Last April, the Court of Appeals sent shockwaves through the landlord-tenant world when it ruled that the brazenly pro-tenant changes to rent overcharges contained in the Housing Security and Tenant Protection Act of 2019 were unconstitutional to the extent they applied retroactively. See Regina Metropolitan Co., LLC v DHCR, 35 NY3d 332 (2020). Regina held that the legislature could not change the rules of the game after the fact. This meant that all pre-June 2019 overcharge claims would be decided under the more landlord-friendly old rules.
The decision immediately prompted spirited discussion as to whether the HSTPA’s other retroactive provisions would be similarly found unconstitutional. We now know the answer is “yes.”
In Harris v Israel, 2021 NY Slip Op 00796 (1st Dep’t), the Appellate Division, First Department, relying on Regina, held that the HSTPA’s changes to the Rent Stabilization Law provision for “owner’s use” could not be applied retroactively. Prior to the HSTPA, the Rent Stabilization Code allowed a landlord to recover possession of a stabilized apartment if he or she could prove that either they, or an immediate family member, intended in “good faith” to use the apartment as their primary residence. The HSTPA replaced the “good faith” standard with “immediate and compelling necessity,” a considerably more difficult burden. See L 2019, ch 36, Part I § 5. Crucially, the HSTPA applied the standard to all pending cases, thereby making it effectively retroactive.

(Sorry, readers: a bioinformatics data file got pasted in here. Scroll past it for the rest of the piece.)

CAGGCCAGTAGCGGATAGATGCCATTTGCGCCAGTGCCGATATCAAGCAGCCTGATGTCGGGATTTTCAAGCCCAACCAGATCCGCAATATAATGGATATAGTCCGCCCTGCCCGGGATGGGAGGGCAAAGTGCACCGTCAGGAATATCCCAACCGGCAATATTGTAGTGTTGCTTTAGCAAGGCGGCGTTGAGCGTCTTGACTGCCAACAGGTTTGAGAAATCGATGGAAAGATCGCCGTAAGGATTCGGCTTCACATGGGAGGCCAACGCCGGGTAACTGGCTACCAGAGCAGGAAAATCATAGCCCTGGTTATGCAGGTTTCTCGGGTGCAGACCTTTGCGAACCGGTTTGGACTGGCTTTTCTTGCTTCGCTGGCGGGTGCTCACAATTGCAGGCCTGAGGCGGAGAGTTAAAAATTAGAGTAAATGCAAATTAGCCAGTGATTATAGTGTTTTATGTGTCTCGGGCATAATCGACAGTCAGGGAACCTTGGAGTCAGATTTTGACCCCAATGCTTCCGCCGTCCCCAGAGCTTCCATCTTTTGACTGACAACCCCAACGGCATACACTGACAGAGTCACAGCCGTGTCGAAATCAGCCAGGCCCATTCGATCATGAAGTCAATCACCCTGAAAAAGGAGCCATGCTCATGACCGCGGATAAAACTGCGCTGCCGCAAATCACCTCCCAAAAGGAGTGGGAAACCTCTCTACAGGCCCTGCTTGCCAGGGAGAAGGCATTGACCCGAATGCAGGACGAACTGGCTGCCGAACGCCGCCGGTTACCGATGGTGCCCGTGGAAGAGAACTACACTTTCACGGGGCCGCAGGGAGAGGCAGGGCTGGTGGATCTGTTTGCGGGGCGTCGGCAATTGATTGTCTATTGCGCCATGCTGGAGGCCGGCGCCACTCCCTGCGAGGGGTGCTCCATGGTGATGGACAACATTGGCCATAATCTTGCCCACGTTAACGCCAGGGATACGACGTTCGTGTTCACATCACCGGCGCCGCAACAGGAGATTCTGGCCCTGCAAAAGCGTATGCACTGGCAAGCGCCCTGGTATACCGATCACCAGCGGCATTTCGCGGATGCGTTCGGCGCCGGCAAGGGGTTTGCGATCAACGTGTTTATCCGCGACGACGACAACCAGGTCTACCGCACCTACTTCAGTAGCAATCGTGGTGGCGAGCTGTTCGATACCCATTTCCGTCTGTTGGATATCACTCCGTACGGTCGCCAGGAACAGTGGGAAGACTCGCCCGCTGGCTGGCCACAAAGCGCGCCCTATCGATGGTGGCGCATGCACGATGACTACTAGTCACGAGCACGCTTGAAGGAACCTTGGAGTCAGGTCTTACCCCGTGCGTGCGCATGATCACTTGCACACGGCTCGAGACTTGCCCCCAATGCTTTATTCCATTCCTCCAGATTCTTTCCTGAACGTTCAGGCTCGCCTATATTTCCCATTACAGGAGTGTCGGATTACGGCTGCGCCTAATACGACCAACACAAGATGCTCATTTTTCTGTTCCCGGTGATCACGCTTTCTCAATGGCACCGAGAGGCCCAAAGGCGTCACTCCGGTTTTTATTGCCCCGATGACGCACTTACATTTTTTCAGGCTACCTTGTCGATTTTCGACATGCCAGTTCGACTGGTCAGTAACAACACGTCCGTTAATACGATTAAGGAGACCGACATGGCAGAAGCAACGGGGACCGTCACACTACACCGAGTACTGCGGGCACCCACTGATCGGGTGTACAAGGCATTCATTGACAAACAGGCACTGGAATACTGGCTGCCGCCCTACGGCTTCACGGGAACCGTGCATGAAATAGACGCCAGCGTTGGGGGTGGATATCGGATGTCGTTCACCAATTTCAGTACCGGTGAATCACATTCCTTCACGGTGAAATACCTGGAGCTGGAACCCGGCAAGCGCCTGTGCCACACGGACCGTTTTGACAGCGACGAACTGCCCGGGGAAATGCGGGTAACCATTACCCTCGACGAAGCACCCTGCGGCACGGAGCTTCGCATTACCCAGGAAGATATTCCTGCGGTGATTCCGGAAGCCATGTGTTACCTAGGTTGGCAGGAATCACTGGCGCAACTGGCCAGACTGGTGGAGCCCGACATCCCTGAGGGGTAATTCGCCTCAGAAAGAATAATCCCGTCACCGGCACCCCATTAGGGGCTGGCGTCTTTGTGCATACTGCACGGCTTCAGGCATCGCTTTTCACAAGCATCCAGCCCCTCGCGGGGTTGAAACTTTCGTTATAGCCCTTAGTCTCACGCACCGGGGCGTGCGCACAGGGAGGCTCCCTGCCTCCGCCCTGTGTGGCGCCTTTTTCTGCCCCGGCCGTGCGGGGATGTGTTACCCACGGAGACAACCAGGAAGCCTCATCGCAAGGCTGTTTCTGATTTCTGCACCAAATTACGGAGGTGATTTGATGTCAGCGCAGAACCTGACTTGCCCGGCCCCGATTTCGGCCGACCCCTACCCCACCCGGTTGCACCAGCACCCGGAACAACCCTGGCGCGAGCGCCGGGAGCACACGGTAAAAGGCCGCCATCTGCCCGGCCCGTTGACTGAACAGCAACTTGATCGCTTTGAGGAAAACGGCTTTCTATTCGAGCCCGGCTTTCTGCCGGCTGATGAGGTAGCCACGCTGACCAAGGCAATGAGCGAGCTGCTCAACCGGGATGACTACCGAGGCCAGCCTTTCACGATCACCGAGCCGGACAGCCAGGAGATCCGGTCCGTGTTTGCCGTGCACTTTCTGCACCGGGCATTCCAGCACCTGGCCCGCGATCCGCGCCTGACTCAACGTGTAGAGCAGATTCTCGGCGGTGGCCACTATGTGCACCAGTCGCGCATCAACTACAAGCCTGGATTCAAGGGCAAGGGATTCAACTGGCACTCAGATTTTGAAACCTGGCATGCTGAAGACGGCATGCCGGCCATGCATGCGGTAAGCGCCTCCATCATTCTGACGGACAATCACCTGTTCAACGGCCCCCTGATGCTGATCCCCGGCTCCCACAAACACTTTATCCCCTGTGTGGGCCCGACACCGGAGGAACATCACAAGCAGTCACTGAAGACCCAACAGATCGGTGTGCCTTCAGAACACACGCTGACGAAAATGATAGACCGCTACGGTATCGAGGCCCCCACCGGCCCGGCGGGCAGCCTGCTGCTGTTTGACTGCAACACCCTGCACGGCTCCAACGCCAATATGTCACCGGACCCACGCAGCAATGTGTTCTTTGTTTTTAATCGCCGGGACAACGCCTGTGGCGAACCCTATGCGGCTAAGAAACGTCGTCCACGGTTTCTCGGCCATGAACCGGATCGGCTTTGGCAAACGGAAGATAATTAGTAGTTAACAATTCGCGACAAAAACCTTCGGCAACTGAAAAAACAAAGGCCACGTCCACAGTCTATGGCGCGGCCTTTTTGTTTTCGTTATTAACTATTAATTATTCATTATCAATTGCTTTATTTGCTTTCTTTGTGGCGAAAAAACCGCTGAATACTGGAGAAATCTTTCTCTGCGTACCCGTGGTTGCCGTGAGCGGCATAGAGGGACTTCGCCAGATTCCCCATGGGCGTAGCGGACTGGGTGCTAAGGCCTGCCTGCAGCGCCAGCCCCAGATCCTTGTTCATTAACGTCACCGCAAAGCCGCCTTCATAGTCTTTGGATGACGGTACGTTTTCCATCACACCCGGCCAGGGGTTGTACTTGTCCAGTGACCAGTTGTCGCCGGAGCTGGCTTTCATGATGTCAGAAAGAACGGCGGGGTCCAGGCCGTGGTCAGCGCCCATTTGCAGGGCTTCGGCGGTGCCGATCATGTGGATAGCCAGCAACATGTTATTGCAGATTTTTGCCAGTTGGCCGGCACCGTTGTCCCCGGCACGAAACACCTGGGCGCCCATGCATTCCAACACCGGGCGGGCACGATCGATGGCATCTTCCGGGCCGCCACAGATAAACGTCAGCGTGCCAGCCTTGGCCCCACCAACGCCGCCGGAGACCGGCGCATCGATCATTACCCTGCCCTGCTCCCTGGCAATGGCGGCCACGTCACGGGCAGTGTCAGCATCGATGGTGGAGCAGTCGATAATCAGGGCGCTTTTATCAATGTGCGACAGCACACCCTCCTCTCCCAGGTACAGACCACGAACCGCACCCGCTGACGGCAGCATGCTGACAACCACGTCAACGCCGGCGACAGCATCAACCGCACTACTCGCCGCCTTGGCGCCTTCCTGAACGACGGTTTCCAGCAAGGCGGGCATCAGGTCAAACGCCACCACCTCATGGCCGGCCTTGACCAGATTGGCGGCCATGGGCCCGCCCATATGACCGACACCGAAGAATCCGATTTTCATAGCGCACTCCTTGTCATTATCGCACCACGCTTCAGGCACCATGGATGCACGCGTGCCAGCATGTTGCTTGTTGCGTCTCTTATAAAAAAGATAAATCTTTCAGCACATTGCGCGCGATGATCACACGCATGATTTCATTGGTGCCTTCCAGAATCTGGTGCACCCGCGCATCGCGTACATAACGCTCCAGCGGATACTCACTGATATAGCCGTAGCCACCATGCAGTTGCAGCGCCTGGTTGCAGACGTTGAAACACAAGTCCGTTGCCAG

The First Department noted that in prior cases, the Court of Appeals had sanctioned the retroactive application of other amendments to owner’s use cases. See, e.g., Cirella v Joy, 69 NY2d 973 (1987). Nevertheless, it followed the reasoning of Regina and held that the prior “good faith” standard applied. Given that the Harris decision seemingly contradicts prior Court of Appeals case law on retroactivity, there is a good chance that the First Department will grant leave to appeal. It seems only right that the Court of Appeals should sort this out.
It is possible, if not likely, that Harris is merely the beginning. There are numerous other areas where the HSTPA is potentially vulnerable to a Regina retroactivity challenge. For example, DHCR has issued rulings retroactively undoing non-final high income [“luxury”] deregulation orders based upon the HSTPA’s elimination of such deregulation. There are also several changes to the rules governing rent increases for major capital improvements that were retroactively changed by the HSTPA.
The courts will be busy for some time sorting this all out.